Aug 25, 2015 | Featured Web Article

Putting Out the Welcome Mat

Looking for ways to make your backyard avian visitors feel at home? Try the suggestions below.
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Almost all migratory birds are experiencing population decreases due to loss of habitats and environmental contamination. Nonmigratory resident birds, too, are feeling the effects of the growing human population. This is not a call to rally on the White House lawn. You can do your part in your own backyard. Here are some suggestions:

1. Keep your yard as chemical-free as possible.

2. If you must quest for the perfect lawn, keep one area untreated and let it grow nice and weedy. The birds (and other creatures) will love it.

3. Clean your bird feeders and bird bath regularly to prevent the spread of disease.

4. Offer only as much food on platform feeders (or on the ground) as can be eaten in one day. Old food can get wet, spoiled, and can carry disease.

5. Provide housing for cavity-nesting birds.

6. Plant and maintain your property for other creatures like bats, butterflies, reptiles, and mammals.

7. Keep cats indoors or take them out on a leash. Domestic cats kill millions of songbirds annually. This tragic toll can be easily reduced. Bells on collars don't work. Stealthy cats can hunt without making them jingle.

8. Prevent window strikes (birds flying into large windows) by placing screening over problem windows. Flying birds cannot discern reflection from reality. Large glass windows reflect the surrounding habitat. Anything placed over the window breaks up the reflection and birds aren't fooled by the illusion. One particularly effective solution is to use FeatherGuard.

9. Pick up trash, such as rusty cans, plastic bags, fishing line, six-pack rings, and so on. Birds can become entangled or even be choked by these unnatural items.

If you realize that you're already doing all these things for birds in your backyard, you should be enjoying plenty of birds already! In that case, you may want to branch out beyond your backyard to find and care for a greater variety of birds.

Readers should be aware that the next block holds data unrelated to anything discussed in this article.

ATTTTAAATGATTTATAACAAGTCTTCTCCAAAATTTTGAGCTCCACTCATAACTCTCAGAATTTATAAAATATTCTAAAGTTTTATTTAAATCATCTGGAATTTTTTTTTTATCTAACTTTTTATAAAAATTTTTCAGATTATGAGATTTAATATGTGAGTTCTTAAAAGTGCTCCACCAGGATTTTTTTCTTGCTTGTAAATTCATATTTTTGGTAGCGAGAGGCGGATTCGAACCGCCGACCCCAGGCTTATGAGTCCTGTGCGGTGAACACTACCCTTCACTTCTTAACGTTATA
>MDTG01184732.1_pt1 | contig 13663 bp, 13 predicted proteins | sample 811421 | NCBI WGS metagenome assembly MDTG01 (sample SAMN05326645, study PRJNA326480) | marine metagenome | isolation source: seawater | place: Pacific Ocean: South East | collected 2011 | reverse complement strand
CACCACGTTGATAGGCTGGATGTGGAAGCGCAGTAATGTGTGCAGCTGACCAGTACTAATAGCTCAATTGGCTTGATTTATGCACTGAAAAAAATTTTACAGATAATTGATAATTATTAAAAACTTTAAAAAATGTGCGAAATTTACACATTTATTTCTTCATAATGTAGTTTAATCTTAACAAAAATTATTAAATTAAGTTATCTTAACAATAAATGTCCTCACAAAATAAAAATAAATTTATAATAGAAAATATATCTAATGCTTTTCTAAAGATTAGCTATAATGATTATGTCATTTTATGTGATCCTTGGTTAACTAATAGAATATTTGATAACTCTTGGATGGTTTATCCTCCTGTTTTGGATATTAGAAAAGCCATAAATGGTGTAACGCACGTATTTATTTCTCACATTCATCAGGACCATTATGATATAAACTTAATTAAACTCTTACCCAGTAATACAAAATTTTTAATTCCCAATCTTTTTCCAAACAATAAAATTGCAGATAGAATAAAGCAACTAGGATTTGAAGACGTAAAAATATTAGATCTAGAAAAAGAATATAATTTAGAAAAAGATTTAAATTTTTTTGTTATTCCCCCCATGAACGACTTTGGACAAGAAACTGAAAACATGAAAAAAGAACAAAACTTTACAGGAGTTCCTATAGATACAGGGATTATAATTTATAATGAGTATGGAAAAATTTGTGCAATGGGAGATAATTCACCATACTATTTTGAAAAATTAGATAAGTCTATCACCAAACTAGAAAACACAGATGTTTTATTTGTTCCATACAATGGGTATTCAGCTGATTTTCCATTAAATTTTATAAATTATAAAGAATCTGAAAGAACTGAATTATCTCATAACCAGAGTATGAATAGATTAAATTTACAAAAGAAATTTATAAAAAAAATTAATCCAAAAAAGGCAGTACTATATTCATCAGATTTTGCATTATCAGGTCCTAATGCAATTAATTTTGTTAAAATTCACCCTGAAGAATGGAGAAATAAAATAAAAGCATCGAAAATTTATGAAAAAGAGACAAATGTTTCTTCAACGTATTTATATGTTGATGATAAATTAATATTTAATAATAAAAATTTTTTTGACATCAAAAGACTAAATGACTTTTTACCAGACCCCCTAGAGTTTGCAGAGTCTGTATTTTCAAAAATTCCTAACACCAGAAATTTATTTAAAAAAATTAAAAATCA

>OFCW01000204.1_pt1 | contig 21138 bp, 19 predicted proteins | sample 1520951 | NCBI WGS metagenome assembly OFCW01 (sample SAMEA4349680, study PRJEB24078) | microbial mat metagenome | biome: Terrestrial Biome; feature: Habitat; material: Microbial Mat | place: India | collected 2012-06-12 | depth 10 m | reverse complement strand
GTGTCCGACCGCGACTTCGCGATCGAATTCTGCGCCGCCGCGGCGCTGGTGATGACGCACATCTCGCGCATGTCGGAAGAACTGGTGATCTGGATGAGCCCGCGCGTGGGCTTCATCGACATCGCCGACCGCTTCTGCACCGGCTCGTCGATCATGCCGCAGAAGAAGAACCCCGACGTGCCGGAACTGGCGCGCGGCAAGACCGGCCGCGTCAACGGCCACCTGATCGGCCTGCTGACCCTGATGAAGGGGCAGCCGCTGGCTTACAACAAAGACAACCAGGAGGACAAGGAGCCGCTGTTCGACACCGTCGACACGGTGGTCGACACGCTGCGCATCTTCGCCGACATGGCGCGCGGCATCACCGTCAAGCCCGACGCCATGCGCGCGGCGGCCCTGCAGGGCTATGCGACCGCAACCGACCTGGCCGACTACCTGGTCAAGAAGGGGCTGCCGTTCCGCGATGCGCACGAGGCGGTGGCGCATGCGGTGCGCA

On the other hand, if some or all of these ideas and suggestions are new to you, get ready for some real fun. Your yard is about to become as busy as a shopping mall on December 24.



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  • I am excited to have my daughter’s tree this year, since my landlord has removed the lovely yew next to my patio, which was the only shelter for birds at my feeder.
    by pmalcpoet, Mon, 20 Dec 2021
  • Goldfinches will continue as long as Swiss chard is available. I'm watching one eating chard right now (mid-November in Vermont).
    by Brian Tremback, Sun, 14 Nov 2021
  • Birds are on the decline though sunflowers are rarely touched and for weeks hardly .eaten. I'll try a few sparing nuts on the table and a fat ball broken for jackdaws and tits but mealworms were a summer favourite being my go to choice
    by Paul Harabaras, Thu, 04 Nov 2021
  • I’ve been enjoying goldfinches eating coneflower/ echinacea seeds in my new pollinator garden! I will leave the plants out all winter for them if the seeds keep that long? Or should I deadhead and put them in a dry area? Im in CT and thought they migrated, but didn’t know they put in winter coats! What do they eat in winter without bird feeders?
    by Anne Sheffield, Sat, 04 Sep 2021
  • Hi Gary, I will pass your question along to Birdsquatch next time I see him. He knows infinitely more about nocturnal wildlife than I do. Where do you live? That's pretty important in figuring out the answer. But the thief could be raccoons, deer, or flying squirrels. Do you live in the woods? Are there trees near your feeder, or must the culprit climb a shepherd's hook or pole? Dawn Hewitt, Watching Backyard Birds
    by Dawn Hewitt, Mon, 30 Aug 2021